Nightmare review by Avenged Sevenfold

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  • Released: Jul 27, 2010
  • Sound: 8
  • Lyrics: 10
  • Overall Impression: 9
  • Reviewer's score: 9 Superb
  • Users' score: 8.5 (742 votes)
Avenged Sevenfold: Nightmare

Sound — 8
As many people are aware, Avenged Sevenfold's Drummer The Reverend Tholemew Plague (AKA Jimmy Sullivan) died a year ago. From that sad day for music in general Avenged have seemingly decided to mention the death at every possible opportunity in order to increase album sales (it seems). Even drafting in Mike Portnoy (one of The Rev's favourite drummers) to lay down the drum tracks on the album in question. What does this have to do with the album itself? I'm sure you're asking this, well. In short the album is nothing more than fairly average, it's a A7X album, end of, you could listen to the darker songs on previous albums and get roughly the same result. The whole album is dark, very dark, centred around death, its a concept that flows throughout the entire record. As for musicality there's nothing your typical Avenged listener won't have heard before. Unless you look more into the songs themselves. The title track Nightmare is simplistic in itself, but does what it sets out to do, set the album up, and it does so perfectly, the chromatic intro gives the song a darker feel, whilst in the bridges the guitars use minor intervals in their harmonies of this descending line to create even more unease in the song. Lyrically it seems to centre around a feeling that you can't escape. guilt possibly with the lyric (you should have known the price of evil) The second track 'Welcome To The Family' is started with a simpler version of Dream Theatre's 'Honor Thy Father' drum fill, followed by a equally similar ossinato pattern in the guitar. (Portnoy influence maybe). After this DT reference, it follows a similar pattern to majority of the City Of Evil album, catchy vocals, pleasing guitar patterns, and a drum beat that seeks to impress as well as keep a pulse. The solo is a typical Synyster solo, fast, chromatic at times and flashy, shred in its purest form. This track is 100% radio friendly A7X. The third track is Danger Line, the track starts with a Bolero style snare pattern (also a marching band style pattern), followed by a intro solo. the main part of the song has a very similar melody to Nothing to Say from Slash's Solo effort (which M Shadows did vocals for). The chorus has a feel of Lost from the self titled album (minus the Vocoder), the song is very reminiscent of the mainstream Avenged. Track 4 is Buried Alive which is Avenged going back to something I personally think they do rather well, clean intro and verses and overdriven chorus' (I.E a grunge style of song). this song is obviously about how the band felt about the passing of The Rev, and there is a quiver in Shadow's voice throughout, which is understandable and also very sentimental, and adds a different side to the rather thug like persona of the Waking The Fallen Avenged Sevenfold. Natural Born Killer, is a thrash metal style track made to fit Avenged, Shadows vocals start with a low growl, then its back to business with his shouted style of vocal from City of Evil and Avenged Sevenfold (no real screams yet). the song flows into a slower pre chorus and chorus, then back into the fast paced verse. Song works well for Shadow's style of vocal, and sounds like something Avenged should write more of, even though the mini bridge riffs are reminiscent of Almost Easy from the self titled. So Far Away, This is another lighter song, flows rather similarly to Dear God in style, instrumentation. nothing special but a nice song nonetheless. God Hates Us, this is the song Shadows promised screaming on, and he barely delivers, a mid growl is what you get, so unfortunately for the fans of his high pitched screams (as on Sounding The Seventh Trumpet and Waking The Fallen) you won't be disappointed in what you hear, yet you'll want him to go higher, and where it sounds as though it should. it just doesn't which is a shame. The rest of this song is filled with a fast riffs, double kick all for most and a rather impressive dual solo, which based purely on tone seems to be being lead by Zacky (who did all solos on Sounding the Seventh Trumpet [except To End The Rapture]) then Synyster takes over with some Divebombs and various other techniques. Victim, This song is the final song that The Rev wrote (3 days after finishing this he passed away). The song is seemingly Shadow's hardest song to sing, his voice is throwing deep sadness throughout, and in the first chorus a sniff is audible. This adds to the song's nature and also allows for the song to breathe and reminisce about the band and to allow the listener to think about the various aspects of the band, which are all apparent within this one song. Tonight The World Dies, it's one of those songs you listen to but don't really notice it, it's good but its not one you can actively listen to. Fiction, This song has no Guitar whatsoever (shock horror) however it does have piano/strings (synthed)/drums and ... for the best part... The Rev doing the main vocal, doubled by Shadows, It's the only song on the album that seems to come from the heart. The Rev evidently wrote the song, and it seems to have been written from beyond the grave, 'I've found a place to rest my head' 'though I may be hard to find', the lyrics lend itself to the eeriness of the instrumentation. and also the voice you hear. almost a year after his death you find him singing on a track. Save Me. This song for me is totally different from Avenged Sevenfold, and personally sounds like a track Portnoy has written for DT, everything would fit perfectly in DT's song catalogue. There is not a single part that sounds detracted from DT, with exception to the vocals. Overall I give the Album 8, it's good but not quite as good as the previous albums.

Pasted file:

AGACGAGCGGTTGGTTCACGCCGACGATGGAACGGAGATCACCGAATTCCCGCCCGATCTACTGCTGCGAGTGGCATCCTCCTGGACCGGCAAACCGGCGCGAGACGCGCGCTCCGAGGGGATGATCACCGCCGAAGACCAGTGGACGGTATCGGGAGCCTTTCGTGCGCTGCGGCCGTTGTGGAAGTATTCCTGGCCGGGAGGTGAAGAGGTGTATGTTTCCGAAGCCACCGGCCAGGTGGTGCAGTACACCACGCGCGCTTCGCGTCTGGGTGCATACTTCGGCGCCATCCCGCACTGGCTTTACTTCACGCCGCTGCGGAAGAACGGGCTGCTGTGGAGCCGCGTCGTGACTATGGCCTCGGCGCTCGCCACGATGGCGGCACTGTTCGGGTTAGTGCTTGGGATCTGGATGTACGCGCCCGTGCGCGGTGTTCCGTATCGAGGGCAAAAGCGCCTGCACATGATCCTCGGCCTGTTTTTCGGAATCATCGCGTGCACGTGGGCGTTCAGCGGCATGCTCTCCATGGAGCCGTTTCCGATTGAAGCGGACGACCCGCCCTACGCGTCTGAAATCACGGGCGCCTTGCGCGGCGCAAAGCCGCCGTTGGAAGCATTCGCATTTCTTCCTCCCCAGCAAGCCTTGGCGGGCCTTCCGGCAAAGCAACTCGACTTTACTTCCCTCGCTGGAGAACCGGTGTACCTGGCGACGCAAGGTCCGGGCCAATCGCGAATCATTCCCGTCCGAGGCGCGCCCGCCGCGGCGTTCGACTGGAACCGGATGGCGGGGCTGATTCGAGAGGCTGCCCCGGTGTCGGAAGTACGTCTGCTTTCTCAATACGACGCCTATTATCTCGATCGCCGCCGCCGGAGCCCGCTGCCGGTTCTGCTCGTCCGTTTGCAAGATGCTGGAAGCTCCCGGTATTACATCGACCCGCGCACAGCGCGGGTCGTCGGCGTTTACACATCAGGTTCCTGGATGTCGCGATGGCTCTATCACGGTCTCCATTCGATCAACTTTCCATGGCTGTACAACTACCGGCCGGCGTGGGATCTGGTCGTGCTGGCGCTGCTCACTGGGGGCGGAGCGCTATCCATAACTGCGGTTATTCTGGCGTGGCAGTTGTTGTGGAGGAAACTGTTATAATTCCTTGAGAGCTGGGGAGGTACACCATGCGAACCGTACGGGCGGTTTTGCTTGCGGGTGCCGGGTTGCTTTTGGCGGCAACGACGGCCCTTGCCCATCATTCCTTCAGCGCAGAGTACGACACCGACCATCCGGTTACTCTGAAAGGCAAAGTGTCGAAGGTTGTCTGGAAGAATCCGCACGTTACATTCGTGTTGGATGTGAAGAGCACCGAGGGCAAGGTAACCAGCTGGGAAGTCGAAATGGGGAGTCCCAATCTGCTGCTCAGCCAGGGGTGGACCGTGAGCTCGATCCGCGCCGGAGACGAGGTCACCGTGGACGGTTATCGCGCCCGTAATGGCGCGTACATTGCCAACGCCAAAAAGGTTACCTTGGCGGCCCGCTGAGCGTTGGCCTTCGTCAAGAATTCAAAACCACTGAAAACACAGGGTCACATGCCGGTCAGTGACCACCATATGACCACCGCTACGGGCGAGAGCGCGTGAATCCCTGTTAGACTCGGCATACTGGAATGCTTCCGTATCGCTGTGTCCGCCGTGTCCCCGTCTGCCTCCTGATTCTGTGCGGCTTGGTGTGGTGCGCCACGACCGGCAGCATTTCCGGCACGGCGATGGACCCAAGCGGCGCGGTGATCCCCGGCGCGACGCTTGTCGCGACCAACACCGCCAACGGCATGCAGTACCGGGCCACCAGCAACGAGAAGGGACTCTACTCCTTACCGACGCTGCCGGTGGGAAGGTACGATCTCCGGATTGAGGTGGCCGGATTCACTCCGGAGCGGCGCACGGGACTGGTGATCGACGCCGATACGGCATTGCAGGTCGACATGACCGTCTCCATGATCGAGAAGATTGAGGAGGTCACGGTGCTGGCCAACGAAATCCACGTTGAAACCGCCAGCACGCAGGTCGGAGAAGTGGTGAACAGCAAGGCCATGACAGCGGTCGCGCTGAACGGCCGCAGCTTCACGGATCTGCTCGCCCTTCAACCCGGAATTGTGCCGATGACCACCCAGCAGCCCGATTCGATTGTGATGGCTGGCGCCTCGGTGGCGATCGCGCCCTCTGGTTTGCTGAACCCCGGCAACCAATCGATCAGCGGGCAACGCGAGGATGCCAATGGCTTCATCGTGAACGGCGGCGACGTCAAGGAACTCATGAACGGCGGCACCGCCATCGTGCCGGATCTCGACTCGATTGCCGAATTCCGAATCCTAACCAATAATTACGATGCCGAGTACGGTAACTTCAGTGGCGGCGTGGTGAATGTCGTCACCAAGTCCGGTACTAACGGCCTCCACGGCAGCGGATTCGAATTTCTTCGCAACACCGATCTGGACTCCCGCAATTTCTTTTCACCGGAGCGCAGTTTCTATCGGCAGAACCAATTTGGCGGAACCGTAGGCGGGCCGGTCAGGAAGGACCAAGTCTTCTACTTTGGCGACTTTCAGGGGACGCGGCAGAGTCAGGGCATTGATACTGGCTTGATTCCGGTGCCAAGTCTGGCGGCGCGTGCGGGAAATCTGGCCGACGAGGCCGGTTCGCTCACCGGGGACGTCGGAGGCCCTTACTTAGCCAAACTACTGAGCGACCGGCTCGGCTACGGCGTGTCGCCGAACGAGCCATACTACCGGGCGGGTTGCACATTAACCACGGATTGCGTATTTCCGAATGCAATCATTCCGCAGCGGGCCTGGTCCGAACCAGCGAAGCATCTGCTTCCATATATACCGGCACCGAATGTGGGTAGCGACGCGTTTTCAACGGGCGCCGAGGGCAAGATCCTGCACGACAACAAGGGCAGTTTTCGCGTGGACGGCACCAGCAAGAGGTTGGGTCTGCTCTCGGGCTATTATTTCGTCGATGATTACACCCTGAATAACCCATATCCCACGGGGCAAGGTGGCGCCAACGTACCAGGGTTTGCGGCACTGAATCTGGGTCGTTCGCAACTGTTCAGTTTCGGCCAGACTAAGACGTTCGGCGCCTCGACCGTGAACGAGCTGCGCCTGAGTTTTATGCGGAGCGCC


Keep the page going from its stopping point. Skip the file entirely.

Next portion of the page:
Lyrics — 10
Shadow's has the unique ability to make anything work with anything. its amazing to listen to how he can manipulate his voice, words and melodies to make them fit over the harmony underneath. In Fiction, The Rev having seemingly written the song, has a very good understanding of the melody, Shadows seems to be hanging back and allowing The Rev's voice to be heard over his, opting to play a backing role rather than his usual powerful style. The lyrics all centre in some way or another to death, as was the original concept to the album, even before The Rev's passing, it was his idea to do a concept album based on that. there is no fault with the lyrical content or the vocals. So I give it 10.

Overall Impression — 9
If you compare the album to the past 5 albums from Avenged ( Sounding The Seventh Trumpet, Waking The Fallen, City Of Evil, Avenged Sevenfold, Diamonds in The Rough) it sits somewhere between DITR and COF in my opinion, in some respects it's different and slightly progressive of them, but every song is radio friendly and there's nothing to offend. The best songs on this particular album are (in my opinion), Welcome To The Family, Buried Alive, Nightmare, Save Me. If the album was stolen I probably would buy it again, not on the strength of the album, but purely because if it's not there my A7X CD's would have one missing. Overall the album gets 9/10. its good, regardless of the bad points.